Disconnected Silliness

Dear Liza,

Most days, I like to have a story to tell you, a connected set of images that move from beginning to end and make some sort of sense. But not all the pictures I take fit into the stories.

So today, you get the random bits that didn’t connect with anything else.

This tiny shelf has been attached to the telephone pole for months, but has just recently been “closed”. I love our silly neighborhood.

These messages of friendship written all over the sidewalks let us know our friends are thinking of us.

A little love from the sidewalk….

And, of course, flowers blooming and blooming!

The combination of old houses and new blossoms just knocks me out….

And Laurelhurst is still one of the prettiest places in town.

Sigh.

That’s all for now. Maybe I’ll have a story for you tomorrow.

Love,

Grandma Judy

Sunny Walk, New Things

Dear Liza,

We had some errands to do yesterday, so Auntie Bridgett and I went for a nice long walk. And since all the places we needed to go were down on Hawthorne, we saw how that street is changing during the lockdown.

One of our gnomes, lurking in the ferns….

We saw that Chez Machin, a lovely French bistro type place, has changed its name to Frog and Snail. I am hoping it is just a name change and the owners are the same. They are nice folks, and too many people are losing their livelihoods because of the shutdown. We will have a taste of their frogs and snails when the city opens up more.

Chez Machin is now Frog and Snail

We still found a lot of businesses closed, but the art and messaging is beautiful and hopeful. I took pictures as a way of holding tight onto goodness and love.

I have been so dismayed these last few days at the level of anger and violence that has swept over Portland and the rest of the country that I sometimes just want to curl up and sleep until all the hatred has passed.

But love, beauty and just plain human goodness are making themselves heard, too. And that gives me comfort.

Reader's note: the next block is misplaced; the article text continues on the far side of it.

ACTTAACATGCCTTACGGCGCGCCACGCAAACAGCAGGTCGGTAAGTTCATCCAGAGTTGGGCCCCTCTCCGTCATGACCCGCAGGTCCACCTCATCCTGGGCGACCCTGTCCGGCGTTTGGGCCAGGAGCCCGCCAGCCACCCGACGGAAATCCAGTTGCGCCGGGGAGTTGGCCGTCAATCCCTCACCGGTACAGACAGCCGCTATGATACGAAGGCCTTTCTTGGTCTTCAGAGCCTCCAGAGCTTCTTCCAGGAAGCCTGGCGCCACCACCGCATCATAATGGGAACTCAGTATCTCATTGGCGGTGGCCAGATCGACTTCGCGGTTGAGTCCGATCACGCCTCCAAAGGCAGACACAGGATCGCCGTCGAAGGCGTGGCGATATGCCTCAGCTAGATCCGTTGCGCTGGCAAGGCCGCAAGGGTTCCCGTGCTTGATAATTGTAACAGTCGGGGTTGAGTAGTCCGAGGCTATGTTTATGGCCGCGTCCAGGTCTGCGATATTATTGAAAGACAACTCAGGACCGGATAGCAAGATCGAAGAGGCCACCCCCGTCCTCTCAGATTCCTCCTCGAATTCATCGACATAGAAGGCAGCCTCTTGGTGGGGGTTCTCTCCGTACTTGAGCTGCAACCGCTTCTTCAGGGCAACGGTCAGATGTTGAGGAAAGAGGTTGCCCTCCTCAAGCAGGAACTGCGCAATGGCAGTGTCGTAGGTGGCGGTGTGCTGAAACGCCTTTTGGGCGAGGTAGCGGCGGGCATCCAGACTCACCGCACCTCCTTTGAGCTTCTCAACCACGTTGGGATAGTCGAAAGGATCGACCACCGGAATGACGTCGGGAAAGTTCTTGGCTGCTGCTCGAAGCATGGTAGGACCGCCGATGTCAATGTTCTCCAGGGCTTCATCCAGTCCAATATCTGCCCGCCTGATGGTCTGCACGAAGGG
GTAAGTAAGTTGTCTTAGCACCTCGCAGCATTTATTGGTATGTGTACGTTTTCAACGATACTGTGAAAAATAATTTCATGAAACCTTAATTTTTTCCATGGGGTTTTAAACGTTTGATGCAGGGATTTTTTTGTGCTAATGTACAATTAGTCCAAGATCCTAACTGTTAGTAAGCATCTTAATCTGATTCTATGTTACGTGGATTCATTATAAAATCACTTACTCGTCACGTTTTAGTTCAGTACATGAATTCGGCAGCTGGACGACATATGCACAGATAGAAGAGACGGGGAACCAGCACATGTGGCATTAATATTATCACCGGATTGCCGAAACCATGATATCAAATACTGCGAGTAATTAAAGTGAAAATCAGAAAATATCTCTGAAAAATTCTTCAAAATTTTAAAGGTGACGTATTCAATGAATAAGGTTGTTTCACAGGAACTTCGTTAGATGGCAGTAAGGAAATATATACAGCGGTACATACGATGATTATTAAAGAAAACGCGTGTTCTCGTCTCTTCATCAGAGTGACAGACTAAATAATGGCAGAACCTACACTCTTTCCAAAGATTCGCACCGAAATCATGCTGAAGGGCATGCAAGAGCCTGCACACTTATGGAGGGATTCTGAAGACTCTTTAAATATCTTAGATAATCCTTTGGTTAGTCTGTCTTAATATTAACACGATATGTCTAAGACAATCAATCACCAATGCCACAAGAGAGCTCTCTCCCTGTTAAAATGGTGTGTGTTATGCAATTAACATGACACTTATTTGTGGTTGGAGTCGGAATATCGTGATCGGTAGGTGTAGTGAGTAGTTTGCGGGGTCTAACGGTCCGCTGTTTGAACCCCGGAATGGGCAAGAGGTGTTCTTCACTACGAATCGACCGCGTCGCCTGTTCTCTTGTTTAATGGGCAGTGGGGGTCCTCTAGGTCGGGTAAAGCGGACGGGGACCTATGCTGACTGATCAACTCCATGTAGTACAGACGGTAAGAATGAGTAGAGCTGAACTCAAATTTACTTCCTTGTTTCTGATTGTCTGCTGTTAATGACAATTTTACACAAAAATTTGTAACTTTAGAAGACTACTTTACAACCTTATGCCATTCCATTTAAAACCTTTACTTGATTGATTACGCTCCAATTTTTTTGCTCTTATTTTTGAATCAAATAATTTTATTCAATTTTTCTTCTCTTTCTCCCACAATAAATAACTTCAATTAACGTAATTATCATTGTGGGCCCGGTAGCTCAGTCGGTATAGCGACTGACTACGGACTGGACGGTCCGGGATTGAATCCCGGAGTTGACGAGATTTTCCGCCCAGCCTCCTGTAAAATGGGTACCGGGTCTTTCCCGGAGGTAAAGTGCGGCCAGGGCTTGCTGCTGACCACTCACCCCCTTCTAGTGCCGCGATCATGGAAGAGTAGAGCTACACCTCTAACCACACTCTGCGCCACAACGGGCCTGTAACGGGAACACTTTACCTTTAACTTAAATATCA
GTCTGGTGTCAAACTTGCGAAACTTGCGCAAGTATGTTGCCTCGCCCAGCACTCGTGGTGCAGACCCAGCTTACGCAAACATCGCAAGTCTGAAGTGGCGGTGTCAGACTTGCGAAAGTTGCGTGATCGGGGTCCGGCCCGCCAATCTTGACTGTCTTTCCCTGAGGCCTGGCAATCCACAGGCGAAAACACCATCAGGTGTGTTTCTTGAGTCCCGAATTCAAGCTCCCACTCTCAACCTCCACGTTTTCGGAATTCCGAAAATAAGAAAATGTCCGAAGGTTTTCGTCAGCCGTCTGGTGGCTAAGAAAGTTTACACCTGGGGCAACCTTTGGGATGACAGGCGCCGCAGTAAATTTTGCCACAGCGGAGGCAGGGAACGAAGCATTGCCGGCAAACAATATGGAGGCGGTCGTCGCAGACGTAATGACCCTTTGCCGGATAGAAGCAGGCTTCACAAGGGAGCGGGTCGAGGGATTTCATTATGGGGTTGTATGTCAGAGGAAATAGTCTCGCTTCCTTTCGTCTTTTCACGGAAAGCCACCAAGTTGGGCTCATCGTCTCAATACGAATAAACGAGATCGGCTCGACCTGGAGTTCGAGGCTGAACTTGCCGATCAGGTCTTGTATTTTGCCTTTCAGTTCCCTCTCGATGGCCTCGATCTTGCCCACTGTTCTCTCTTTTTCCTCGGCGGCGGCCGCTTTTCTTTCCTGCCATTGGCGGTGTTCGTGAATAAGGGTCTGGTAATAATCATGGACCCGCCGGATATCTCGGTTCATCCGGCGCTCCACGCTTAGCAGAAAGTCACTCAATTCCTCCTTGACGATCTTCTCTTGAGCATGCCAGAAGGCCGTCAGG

Yep, just that.

After dropping off dry cleaning and mailing packages, we stopped at Hawthorne Liquor. Auntie Bridgett is on a mission to find a certain kind of yummy cognac that we had on an Air France flight, years ago. We have yet to find it anywhere in the city. But I did have time to wonder at this improbable bottle of pear brandy!

How did they DO that?

On the way home we stopped at Whole Bowl for lunch, which we ate while sitting on the chairs outside the temporarily closed Common Grounds coffee shop. We stopped at Chase bank to return someone’s lost credit card, and enjoyed some more street art.

Big smiles come from small stickers!

By the time we got home, we had walked nearly three miles! I felt pretty accomplished, after these long months of too much sofa-sitting. Maybe we can put ourselves out of this hole, after all.

Love,

Grandma Judy

Thunder, Lightning, and Tiny Critters

Dear Liza,

Saturday morning we were WOKEN UP by a wonderfully loud and flashy thunder-and-lightning storm. We had seen the clouds wafting in Friday evening as we sat on our balcony, and knew it was only a matter of time.

I love thunder storms. The power and energy give me a sense of perspective, an understanding of my tininess in the face of universal forces. I can picture myself as one of the mice huddling under bushes or birds snuggling in their nests.

Princess Zelda overlooking her realm

And speaking of tiny creatures, it is Spring, which means baby animals have been on my radar.

Terri expresses her opinion

My friends Amy and Angela have gotten kittens, named Terri and Princess Zelda, respectively, who are keeping them company during the shut down.

Skinny squirrel out and about

At Lone Fir, I followed one young squirrel in his exploration of the sunny headstones, and another, more ‘substantial’ fellow perching on a monument.

Chubby squirrel being immortalized

And then there are the ducks! Laurelhurst Park’s little Firwood Lake is home to a few dozen ducks, and this week, most of them are guarding little flotillas of fluffy ducklings. It is an eleven out of ten on the cuteness scale.

Fuzzy!!

This little guy got tired of swimming and followed Momma up onto shore for a rest.

Hanging out with Mom

And that is your dose of tiny animals for the day!

Love,

Grandma Judy

A New Friend at Lone Fir Cemetery

Dear Liza,

Saturday was beautiful and sunny, so between art and errands, Auntie Bridgett and I walked over to visit the Dead People at Lone Fir. This old cemetery is lovely in any weather, but on a sunny spring day it seems to deliver the package of emotions I need; beauty, mourning, eternity, new beginnings and final endings. It was wonderful.

Monument to James Gray Flowerdew

And I found a new friend. This eight foot tall monument was erected to James Gray Flowerdew (great name, right?) who had died on July 22, 1872. The Masonic emblem is on the tombstone, so we know he was a Mason in good standing. He was also only 37, which seemed really young to have this sort of marker.